Few things have changed everyday life as we know it as profoundly as the COVID-19 pandemic. In just a few months, the health crisis has disrupted so many aspects of our lives that we’ve tended to take for granted until now. With countries closing their borders, tourism is at a standstill; businesses have also shut down en masse and people have been told to shelter in place to keep the virus from further spreading.

Some organisations were able to transition their employees into a remote working setup. However, the situation is not without its fair share of challenges. Given little time to prepare for a situation that is still rapidly developing, managers and employees alike are having numerous difficulties adjusting to a new status quo. Below are 5 common challenges teams face as they transition to remote work during this difficult time, and what organisations can do to overcome them:

Scheduling Dilemmas

Scheduling anything can swiftly become a nightmare for unprepared teams that have just been thrown off the deep end of remote work. With employees scattered, even dropping in for a quick chat between colleagues about work matters can become quite the complicated affair.

Remote work requires heavy calendaring, and it can be quite the adjustment to make for teams that are not used to a heavily structured workflow. Things that may require careful and deliberate scheduling can include all-hands meetings, daily one-on-one check-ins, progress reports, start-of-the-week kick-offs, and end-of-the-week retrospectives. These keep members of the team on the same page and abreast of what’s happening on each other’s ends.

Collaboration Complications

Working on projects as a team can be monumentally more difficult when it’s being done remotely. Without the luxury of being able to see each other face-to-face regularly, members may have trouble expressing their thoughts and making meaningful contributions.

Technology can be a great help for struggling teams that may be having trouble collaborating. Phone and video conferencing apps can be used in place of the regular team meeting. Onlineproject management training programscan help team leads and members alike develop practical planning and execution skills so that collaborative work can continue, even when employees are not working in a shared office space.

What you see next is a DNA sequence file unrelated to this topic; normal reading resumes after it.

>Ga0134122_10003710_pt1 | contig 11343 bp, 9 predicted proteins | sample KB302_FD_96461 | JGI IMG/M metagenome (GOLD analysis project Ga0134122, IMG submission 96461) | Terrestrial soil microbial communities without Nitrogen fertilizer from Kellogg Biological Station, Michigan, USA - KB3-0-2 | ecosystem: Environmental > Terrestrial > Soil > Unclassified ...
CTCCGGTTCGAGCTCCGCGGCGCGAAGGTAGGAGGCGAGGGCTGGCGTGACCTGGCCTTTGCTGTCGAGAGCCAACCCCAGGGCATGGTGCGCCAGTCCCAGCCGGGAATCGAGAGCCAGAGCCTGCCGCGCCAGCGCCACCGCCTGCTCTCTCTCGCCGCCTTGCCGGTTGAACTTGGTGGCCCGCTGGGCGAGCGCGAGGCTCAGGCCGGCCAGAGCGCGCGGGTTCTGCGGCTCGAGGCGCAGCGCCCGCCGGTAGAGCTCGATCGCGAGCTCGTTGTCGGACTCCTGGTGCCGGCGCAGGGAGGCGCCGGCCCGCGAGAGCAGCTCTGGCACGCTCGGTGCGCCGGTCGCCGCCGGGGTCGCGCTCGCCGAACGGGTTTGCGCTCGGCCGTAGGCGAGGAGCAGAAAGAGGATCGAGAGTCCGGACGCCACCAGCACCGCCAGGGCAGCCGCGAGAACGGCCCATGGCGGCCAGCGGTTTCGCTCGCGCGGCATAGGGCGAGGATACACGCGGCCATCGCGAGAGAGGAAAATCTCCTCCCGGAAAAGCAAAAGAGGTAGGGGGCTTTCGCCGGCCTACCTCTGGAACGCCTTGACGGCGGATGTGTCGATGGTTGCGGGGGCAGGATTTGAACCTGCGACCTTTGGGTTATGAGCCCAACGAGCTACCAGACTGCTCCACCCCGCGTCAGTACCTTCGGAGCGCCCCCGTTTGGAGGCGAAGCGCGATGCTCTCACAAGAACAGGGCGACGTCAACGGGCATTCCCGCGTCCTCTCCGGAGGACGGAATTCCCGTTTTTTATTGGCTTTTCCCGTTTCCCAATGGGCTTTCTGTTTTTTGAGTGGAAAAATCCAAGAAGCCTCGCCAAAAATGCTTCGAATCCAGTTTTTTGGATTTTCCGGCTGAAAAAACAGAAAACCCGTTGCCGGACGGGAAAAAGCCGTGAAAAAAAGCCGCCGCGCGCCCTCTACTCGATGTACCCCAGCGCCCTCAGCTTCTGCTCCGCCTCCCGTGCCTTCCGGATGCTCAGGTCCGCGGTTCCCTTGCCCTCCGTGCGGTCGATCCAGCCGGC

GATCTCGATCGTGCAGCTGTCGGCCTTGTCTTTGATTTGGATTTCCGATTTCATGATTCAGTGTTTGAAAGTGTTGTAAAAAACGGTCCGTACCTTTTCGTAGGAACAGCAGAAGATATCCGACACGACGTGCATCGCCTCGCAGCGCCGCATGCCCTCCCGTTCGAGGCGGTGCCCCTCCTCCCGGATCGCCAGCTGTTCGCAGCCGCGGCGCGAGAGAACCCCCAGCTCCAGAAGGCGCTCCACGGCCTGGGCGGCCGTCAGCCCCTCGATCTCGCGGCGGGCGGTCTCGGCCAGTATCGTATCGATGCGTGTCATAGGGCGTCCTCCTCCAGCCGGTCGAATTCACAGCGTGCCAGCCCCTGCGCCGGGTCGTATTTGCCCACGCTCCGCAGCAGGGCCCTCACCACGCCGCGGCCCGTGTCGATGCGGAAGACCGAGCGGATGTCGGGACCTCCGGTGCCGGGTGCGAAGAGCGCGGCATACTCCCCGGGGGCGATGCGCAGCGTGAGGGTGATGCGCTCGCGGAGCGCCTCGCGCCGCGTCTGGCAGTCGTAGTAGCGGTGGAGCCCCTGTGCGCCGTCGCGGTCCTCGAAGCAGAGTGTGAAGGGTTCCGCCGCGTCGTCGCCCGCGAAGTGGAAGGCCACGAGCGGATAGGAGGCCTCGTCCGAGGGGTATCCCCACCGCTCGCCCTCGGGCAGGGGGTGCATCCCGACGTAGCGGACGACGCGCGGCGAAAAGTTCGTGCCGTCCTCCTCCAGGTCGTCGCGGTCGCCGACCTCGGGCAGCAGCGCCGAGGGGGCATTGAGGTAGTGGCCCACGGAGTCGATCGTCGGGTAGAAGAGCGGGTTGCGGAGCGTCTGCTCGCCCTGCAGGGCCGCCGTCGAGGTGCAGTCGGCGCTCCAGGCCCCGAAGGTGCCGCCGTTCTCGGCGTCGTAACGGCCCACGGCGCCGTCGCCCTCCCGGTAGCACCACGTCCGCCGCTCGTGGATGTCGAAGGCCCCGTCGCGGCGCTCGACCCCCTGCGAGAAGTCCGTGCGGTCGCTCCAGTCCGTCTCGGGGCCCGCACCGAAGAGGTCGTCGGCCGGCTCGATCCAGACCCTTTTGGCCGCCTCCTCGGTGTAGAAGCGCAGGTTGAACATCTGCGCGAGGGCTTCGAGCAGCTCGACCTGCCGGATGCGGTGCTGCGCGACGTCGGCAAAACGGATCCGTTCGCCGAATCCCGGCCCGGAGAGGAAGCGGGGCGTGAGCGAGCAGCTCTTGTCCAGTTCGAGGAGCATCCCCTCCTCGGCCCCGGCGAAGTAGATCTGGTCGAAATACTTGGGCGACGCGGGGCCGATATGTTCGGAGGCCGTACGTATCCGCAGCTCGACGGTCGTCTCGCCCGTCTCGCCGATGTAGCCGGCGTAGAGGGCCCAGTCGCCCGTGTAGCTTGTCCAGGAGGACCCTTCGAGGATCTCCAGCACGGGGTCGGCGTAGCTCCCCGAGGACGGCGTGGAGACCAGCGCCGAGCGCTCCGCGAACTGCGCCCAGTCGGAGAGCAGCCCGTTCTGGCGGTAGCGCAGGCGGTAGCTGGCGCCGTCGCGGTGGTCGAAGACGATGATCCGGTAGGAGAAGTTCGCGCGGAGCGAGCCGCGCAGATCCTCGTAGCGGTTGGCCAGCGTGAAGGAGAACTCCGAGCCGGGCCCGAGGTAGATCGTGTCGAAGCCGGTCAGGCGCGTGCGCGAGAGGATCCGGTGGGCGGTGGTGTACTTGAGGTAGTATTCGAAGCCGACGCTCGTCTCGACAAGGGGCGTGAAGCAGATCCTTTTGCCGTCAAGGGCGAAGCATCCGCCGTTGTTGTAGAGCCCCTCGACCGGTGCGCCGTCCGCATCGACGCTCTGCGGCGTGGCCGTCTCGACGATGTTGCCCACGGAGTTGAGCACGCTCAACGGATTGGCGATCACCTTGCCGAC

Lack of Personal Supervision

Having face-to-face time is so important for both supervisors and the employees under their care. Team leads are able to guide their members more effectively, while team members are able to more easily access support from the managerial level. It’s also very important for giving and receiving timely, accurate feedback. Remote work changes office dynamics quite dramatically. Without personal time with each other, miscommunications can abound. Supervisors may not be able to push their team members to excel, which can lead to more lacklustre performance.

Keeping employees engaged falls solely on the shoulders of the managers in this case. Trusting that employees will be able to work independently is one thing but leaving them to go solo is quite another. When handing out tasks, the guidelines and the objective should be delivered in clear language to prevent misunderstandings. It also falls on managers and supervisors to establish the rules of engagement: tell your employees how you’d rather be reached for both urgent and trivial concerns, whether that’s by phone, instant messenger, or email. Managers should also communicate an impression of approachability to encourage workers to offer ideas and feedback, as well as ask questions if they aren’t clear on something.

Limited Access to Information

Working towards a common goal can be hard when everyone has different levels of access to the information required to complete it. This is especially obvious in remote work—employees may not always be able to stay on the same page and obtaining crucial information from colleagues can take much longer than usual.

The lack of so-called mutual knowledge can be addressed by way of regular team check-ins and democratising information. Email threads are a good way to keep everyone on a team abreast on the latest project updates and events. Team members should also have access to all the tools they need to perform their tasks effectively.

Social Withdrawal and Isolation

Remote work has a tendency to affect the mental and emotional health of employees detrimentally. The disconnection from colleagues and lack of socialisation opportunities can cause workers to feel lonely and secluded. This can easily lead to lower morale and dissatisfaction in their jobs.

Team members should make an effort to stay in touch with each other both during work hours and past them. Managers should encourage ways for employees to interact and have informal conversations about topics that do not have anything to do with work: for instance, setting aside the first few minutes of a team conference just to catch up with each other can prove immensely helpful.


Working as a team towards a shared objective is undeniably more difficult when it has to be done remotely. However, any challenge can be overcome by maintaining that team mindset regardless of where you’re working from.